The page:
January 2016 Newsletter
Happy New Year! One of my great delights is welcoming new students to campus and, due to our significant growth, I have met many new students from across the country this month.
RSG is seeing growth in our new on-campus student cohort and 70% growth in online students. The students literally come from across the world. One representative of this is Brooke Hollingsworth, who you will meet in this newsletter. Being from a Navy family, Brooke considers herself a Texan but lived abroad in Portugal and Japan as a child. Brooke is the kind of millennial citizen that we can all be proud of: smart, humble, culturally sensitive, diligent, and cheerful. She chose to earn an MPA degree so that she can work at the intersection of non-profit and government, helping others.
In the past year we have had several Regent alumni elected to office in the U.S. and abroad. One such is Chuck Slemp (M.A./J.D., ’10) who was recently elected as Commonwealth Attorney for Wise County, Virginia. Like many alumni, Mr. Slemp has made extra efforts to assist RSG students in the past.
As the new year begins, our team sincerely wishes that your calling will be realized in 2016.
Eric Patterson, Ph.D.
Dean and Professor
Robertson School of Government
For more details as well as our calendar of events, please see our website.
Faculty Story: CSIS Dr. Bonicelli
In December, Dr. Bonicelli met with leading public and private sector experts in Washington, DC, to discuss the illegal narcotics trade and international development. The off-the-record meeting was held at the Center for Strategic and International Studies where Dr. Bonicelli serves as a Senior Advisor. Dr. Bonicelli opened the session, which was attended by officials from the Departments of State and Homeland Security, and the U.S. Agency for International Development, and offered insights from his service in the George W. Bush administration. The ensuing discussion focused on the current state of the international drug trade, how the U.S. is engaging on this issue, and what more can be done to dismantle drug production, hinder distribution networks, and prevent other crimes associated with the drug trade.
Student Story: Brooke Hollingsworth (’16)
Though she has traveled around the world, lived in multiple nations and cultures, her passions are what brought Brooke Hollingsworth to the Robertson School of Government (RSG). Brooke is the daughter of a retired Navy Captain, and as a child her family moved from place to place, including Japan and Portugal. Nonetheless, Brooke still considers herself a Texan. Brooke’s long terms goals are to enter the non-profit sector, helping church or other nonprofit organization’s staff members develop organizationally and plant new churches. Brooke is pursuing an MPA in Nonprofit and Faith-based Organizations, and she will graduate this upcoming May.
When Brooke talks to new students she shares how she came to RSG in the first place. Brooke came to RSG after graduating from nearby Christopher Newport University (CNU). Though she had no previous intention of doing so, Brooke watched as her life took an unexpected turn, and even graduated as a member of the President’s Leadership Program and the Honors Program at CNU. Following the advice of both her parents and a trusted professor at Christopher Newport, Brooke explored the possibilities of attending graduate school, ultimately choosing to come to RSG. She was excited to see the faith-based options that Regent offers, as well as embracing the opportunity to return closer to her church family at First Baptist Church of Norfolk.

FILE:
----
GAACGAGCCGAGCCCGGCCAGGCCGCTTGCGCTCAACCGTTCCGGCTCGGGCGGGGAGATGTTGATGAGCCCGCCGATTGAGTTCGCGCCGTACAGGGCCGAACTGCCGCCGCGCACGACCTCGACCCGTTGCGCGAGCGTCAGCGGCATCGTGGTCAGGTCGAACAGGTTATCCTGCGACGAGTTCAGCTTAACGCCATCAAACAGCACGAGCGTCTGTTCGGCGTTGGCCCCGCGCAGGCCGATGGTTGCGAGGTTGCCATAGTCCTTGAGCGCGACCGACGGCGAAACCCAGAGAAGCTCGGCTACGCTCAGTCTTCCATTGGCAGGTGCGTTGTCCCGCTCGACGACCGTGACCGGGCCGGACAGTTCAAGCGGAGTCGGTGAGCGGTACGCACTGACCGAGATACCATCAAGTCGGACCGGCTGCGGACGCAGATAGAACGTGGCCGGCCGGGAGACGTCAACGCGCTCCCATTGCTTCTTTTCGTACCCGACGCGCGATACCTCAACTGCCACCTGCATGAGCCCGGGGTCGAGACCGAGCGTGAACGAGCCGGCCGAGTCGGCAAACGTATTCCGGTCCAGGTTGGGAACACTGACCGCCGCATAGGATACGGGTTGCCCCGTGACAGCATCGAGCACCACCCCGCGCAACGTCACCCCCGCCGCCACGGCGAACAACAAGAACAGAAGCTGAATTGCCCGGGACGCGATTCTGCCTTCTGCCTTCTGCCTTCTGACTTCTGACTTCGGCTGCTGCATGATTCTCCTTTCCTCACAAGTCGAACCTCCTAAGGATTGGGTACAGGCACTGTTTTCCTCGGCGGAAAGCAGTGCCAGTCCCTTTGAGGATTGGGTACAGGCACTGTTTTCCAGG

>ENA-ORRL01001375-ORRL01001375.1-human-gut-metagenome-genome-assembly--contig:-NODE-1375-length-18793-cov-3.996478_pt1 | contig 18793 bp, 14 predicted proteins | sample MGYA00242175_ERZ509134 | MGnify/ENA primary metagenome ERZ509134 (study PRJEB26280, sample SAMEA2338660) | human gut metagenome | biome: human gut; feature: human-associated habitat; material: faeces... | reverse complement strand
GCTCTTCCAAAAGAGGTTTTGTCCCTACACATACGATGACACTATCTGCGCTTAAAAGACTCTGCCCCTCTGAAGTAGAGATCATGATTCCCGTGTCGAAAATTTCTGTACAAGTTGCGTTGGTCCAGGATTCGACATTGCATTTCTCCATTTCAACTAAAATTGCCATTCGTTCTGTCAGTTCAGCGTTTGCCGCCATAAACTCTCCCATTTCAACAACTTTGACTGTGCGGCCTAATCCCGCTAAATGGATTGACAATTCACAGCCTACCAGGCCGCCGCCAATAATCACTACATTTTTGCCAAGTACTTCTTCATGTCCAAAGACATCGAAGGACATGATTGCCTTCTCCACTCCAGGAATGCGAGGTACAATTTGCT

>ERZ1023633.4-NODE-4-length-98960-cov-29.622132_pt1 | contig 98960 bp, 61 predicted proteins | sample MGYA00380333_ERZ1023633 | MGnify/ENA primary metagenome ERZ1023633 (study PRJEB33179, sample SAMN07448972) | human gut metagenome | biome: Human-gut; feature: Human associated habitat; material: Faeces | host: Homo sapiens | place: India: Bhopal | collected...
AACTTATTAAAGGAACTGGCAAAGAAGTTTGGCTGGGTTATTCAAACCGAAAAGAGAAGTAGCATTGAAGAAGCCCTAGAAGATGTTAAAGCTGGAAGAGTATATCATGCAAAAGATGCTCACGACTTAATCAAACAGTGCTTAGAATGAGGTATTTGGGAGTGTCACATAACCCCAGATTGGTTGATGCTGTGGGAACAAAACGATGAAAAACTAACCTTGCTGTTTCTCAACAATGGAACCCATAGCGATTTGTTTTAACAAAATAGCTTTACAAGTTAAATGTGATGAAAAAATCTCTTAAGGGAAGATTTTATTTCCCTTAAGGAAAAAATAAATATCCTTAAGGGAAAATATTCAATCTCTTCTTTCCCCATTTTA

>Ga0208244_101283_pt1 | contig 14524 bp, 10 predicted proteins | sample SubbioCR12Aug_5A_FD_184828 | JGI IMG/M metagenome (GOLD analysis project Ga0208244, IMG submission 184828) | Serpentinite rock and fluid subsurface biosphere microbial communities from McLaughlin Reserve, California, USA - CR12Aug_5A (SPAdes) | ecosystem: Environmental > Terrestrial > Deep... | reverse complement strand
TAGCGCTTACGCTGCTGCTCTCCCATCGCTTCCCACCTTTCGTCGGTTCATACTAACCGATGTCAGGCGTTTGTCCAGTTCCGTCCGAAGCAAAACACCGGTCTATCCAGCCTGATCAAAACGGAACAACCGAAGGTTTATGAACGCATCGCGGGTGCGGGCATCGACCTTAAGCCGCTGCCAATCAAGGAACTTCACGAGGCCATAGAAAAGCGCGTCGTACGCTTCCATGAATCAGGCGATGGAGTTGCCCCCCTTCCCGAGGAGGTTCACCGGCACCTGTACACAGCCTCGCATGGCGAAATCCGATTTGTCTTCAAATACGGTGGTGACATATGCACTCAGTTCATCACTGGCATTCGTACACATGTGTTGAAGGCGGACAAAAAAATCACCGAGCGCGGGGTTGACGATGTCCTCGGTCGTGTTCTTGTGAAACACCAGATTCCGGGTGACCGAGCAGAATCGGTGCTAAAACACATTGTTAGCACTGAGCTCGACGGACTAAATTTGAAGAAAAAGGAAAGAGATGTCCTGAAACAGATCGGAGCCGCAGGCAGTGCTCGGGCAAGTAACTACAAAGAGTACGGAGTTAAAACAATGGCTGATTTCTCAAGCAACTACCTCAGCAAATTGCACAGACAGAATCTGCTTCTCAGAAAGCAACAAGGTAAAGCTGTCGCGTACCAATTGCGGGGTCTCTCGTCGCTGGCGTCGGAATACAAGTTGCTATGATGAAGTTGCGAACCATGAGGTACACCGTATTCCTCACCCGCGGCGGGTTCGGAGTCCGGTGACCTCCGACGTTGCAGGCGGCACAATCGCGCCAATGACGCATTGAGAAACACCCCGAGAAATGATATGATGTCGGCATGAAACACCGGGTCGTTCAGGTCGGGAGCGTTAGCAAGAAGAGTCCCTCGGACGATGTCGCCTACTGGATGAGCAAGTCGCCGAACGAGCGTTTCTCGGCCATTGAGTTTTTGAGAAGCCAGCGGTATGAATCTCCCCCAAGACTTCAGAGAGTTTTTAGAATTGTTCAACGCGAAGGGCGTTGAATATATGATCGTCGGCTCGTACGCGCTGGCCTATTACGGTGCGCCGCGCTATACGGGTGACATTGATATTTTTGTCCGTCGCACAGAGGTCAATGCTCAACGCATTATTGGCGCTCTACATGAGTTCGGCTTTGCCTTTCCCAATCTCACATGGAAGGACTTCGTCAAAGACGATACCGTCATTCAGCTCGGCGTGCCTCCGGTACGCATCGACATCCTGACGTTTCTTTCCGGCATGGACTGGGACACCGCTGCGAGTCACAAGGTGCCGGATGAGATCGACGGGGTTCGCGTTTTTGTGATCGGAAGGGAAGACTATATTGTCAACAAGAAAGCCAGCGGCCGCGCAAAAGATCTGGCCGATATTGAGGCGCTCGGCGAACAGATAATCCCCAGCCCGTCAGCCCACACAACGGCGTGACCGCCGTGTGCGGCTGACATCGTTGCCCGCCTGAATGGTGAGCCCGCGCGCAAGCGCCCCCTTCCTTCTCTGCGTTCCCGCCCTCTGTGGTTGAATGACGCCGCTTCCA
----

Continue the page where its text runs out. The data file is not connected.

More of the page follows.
Upon deciding to go to graduate school, Brooke wanted to embrace a program that would offer not just the preparations needed to push forth in today’s workforce, but also the shared expertise and faith-based resources that the faculty could provide. As she pursues the challenges of learning fundraising, budgeting, and human resource management, Brooke also appreciates the spiritual growth and guidance she receives from the RSG faculty. Not only does RSG have a focused faith-based learning, but with the teachings at RSG, Brooke has been able to further her understanding of leadership. Brooke had carefully studied leadership during her time at CNU, and through her studies, Brooke has seen and experienced the application of Regent’s “Christian Leadership to Change the World” teachings. Brooke has seen for herself how the positive aspects of leadership can be traced back to the principles found within Scripture and she described leadership as, “serving those around you to help them realize and reach their full calling and potential, it means living with integrity and honoring God with your actions, even when you think no one is watching. It means honoring the dignity of all persons, even those who do not believe or think as you do, because they are created by God in His image.”
Thinking over her time at both the Robertson School of Government and CNU, Brooke relates a terrible incident that almost stopped her education. Toward the end of her first semester at RSG, Brooke was involved in a near-fatal vehicle collision after being rear-ended at a high speed. She was blanketed by God’s protection and provision with the following months of recovery, and due to the compassionate understanding of both staff and faculty, Brooke will graduate on time. She is thankful to God, family, and her Regent family for supporting her through the challenges of her graduate school tenure.
Alumni Story: Chuck Slemp (’10)
Chuck Slemp (’10), a graduate of Regent University with dual degrees from the Robertson School of Government and the School of Law, was recently elected as Commonwealth Attorney for Wise County, Virginia. After a hard-fought campaign, Slemp was elected on Tuesday, November 3, 2015 with over 57% of the vote and takes office on January 1st.